Celebrate the Meaning of Thanksgiving With Fun Crafts

Family Fun & Activities, Holidays & Parties | November 3, 2015

Thanksgiving is not just about the turkey on the table. It can be difficult for moms to help their child fully understand not only the history of this national holiday, but the important meaning behind it. Here are some festive ways to help paint the whole picture of Thanksgiving for your child.

Thankful Trees: (pictured above)

Aside from being a great way to re-use leftover paper towel rolls, these Thankful Trees from motherhoodsmoment.com allow your child an opportunity to independently think of people and things they are most thankful for. Because some time is needed to allow the paint on the tree to dry, this project is a great way to allow reflection and revisit topics discussed during the first portion of the project. Your child can write what they are thankful for on paper leaves, or even pieces of old newspaper. The ground the tree sits on can be another way for your child to show their creativity. Need a Thanksgiving centerpiece? You just found one!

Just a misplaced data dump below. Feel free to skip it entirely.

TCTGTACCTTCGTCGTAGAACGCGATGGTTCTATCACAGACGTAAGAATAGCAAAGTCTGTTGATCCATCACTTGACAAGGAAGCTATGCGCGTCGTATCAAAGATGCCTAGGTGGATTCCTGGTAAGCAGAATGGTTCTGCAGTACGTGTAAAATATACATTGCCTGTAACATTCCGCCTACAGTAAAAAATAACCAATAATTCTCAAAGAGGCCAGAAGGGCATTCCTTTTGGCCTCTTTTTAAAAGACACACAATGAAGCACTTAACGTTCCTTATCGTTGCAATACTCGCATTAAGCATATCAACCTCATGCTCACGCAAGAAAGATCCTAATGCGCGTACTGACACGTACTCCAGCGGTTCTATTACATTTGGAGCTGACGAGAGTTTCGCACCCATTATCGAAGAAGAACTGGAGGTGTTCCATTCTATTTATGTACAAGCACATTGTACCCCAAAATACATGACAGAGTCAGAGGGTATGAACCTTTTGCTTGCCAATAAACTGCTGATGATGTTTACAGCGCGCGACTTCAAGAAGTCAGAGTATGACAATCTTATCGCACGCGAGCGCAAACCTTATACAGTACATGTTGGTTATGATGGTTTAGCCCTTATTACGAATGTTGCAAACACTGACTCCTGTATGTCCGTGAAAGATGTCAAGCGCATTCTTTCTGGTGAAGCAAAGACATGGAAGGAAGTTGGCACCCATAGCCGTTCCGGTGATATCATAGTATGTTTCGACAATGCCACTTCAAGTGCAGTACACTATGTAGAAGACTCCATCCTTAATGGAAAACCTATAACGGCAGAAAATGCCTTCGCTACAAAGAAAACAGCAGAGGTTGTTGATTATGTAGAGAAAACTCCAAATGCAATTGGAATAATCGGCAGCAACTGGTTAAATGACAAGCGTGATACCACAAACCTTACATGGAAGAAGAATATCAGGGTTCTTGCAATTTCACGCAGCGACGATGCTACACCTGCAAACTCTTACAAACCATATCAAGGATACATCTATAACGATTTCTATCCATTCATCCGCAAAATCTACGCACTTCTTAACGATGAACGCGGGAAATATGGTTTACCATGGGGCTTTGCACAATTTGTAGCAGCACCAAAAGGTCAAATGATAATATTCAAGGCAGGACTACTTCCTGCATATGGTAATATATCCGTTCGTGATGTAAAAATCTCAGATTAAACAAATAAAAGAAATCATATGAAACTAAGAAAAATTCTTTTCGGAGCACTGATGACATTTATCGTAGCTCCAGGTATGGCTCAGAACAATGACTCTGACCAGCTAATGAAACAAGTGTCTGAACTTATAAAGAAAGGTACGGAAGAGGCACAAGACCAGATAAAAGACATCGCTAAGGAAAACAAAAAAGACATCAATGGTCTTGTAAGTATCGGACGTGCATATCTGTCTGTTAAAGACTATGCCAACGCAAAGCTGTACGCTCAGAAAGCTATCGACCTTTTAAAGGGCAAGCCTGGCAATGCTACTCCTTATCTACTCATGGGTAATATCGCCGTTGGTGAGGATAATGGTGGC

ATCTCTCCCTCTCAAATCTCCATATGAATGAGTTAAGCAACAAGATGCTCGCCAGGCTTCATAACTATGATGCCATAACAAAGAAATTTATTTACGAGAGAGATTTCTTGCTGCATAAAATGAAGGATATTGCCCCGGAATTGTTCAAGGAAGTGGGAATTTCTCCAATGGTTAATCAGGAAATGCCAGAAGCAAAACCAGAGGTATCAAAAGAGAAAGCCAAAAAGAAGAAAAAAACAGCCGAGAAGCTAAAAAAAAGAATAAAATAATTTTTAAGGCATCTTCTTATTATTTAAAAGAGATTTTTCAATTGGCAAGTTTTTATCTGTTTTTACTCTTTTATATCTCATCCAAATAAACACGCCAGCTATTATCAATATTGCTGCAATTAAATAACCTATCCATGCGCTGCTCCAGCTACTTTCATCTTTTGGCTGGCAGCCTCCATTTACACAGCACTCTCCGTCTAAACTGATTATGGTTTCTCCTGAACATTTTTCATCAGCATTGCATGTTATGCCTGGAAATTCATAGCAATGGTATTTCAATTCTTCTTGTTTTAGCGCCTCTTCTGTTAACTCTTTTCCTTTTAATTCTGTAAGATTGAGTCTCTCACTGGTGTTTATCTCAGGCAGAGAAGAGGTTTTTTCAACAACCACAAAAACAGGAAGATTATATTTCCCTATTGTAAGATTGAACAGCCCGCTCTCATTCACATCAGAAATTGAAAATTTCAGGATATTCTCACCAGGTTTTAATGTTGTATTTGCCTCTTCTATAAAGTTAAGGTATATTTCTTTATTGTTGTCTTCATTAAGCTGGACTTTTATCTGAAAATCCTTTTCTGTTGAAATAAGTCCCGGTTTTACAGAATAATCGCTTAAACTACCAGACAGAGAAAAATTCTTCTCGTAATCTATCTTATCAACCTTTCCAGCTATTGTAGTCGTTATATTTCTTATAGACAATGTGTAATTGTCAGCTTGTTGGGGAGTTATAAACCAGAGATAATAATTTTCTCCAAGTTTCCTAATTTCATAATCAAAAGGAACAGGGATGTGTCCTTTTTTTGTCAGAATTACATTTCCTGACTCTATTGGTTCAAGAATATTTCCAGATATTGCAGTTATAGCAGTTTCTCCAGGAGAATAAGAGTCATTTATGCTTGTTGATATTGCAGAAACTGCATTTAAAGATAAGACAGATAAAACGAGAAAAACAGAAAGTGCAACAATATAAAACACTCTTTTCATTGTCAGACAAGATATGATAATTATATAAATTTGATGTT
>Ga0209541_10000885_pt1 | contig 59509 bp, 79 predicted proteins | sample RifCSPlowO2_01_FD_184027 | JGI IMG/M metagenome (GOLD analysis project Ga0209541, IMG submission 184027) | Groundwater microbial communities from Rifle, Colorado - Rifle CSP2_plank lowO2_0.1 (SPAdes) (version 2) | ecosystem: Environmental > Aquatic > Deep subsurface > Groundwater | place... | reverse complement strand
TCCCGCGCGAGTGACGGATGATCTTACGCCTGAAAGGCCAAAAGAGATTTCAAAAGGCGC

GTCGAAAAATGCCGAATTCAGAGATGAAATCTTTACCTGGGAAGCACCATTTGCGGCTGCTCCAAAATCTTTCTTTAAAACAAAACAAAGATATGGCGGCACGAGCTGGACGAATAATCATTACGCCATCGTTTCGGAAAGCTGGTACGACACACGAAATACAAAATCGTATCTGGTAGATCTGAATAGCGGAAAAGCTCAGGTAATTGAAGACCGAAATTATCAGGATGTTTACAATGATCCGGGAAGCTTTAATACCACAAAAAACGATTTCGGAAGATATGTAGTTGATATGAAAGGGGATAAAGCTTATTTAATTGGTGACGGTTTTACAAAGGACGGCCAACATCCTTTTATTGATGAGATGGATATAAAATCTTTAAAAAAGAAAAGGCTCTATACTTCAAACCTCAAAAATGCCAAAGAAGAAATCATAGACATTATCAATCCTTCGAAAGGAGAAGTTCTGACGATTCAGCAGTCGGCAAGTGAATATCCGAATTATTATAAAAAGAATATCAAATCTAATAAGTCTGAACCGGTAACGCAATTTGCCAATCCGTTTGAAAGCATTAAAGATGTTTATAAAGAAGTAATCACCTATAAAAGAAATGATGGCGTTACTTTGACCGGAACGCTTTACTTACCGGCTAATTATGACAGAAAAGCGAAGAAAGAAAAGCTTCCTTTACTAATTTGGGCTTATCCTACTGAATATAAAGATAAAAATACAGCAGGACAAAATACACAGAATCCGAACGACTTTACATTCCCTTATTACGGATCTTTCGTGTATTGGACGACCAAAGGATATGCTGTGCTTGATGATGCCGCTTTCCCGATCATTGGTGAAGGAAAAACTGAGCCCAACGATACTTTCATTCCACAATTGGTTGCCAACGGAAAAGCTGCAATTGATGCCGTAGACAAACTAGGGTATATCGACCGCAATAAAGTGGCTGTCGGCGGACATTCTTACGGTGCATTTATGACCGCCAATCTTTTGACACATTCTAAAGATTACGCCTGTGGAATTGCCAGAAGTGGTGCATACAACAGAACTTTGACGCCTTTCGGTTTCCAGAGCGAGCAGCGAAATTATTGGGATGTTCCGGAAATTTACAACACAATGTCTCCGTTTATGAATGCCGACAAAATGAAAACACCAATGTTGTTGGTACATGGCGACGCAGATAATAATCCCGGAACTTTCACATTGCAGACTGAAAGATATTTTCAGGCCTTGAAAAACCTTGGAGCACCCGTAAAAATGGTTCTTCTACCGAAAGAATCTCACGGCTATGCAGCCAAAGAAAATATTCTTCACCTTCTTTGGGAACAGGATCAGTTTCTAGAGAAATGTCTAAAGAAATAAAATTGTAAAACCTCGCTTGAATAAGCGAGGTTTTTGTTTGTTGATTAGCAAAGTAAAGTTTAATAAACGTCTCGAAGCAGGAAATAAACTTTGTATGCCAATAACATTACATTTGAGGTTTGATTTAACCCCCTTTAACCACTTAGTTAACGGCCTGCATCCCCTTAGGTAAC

Gratitude Garland:

It can be difficult to get a teenager to sit down for family-craft time, but this Gratitude Garland project from KIWI magazine may just be the craft they love. This project requires some elements of nature—so make a day out of it. Explore an area of town you may not be familiar with and gather twigs, pinecones, leaves, and acorns to use on the craft. While on your walk, discuss what you are thankful for or looking forward to this Thanksgiving. Take a selfie or two with your child then display the photos on Thanksgiving. They’ll love it and the photos will be a conversation starter during your holiday meal. The finished garland can be used year-after-year, if stored carefully, and it will be a reminder of both your day and what Thanksgiving is all about.


Milk Carton Mayflower:

Does your child know the Mayflower took more than two months to get to America or that it was damaged by a storm halfway through the trip? Turn craft time into a history lesson by sharing fun facts with your child while you make Milk Carton Mayflowers together. (We suggest using recycled-paper straws and nontoxic glue to make it even more eco-friendly!) You can create a “fun fact” reference sheet to use as a guide, then get the imagination going by asking your child, “What would you bring with you if you were on the Mayflower?”


Looking for something different?

  • Snack-lovers of all ages will love this mini Fruit Turkey.

Which craft will you try this year?


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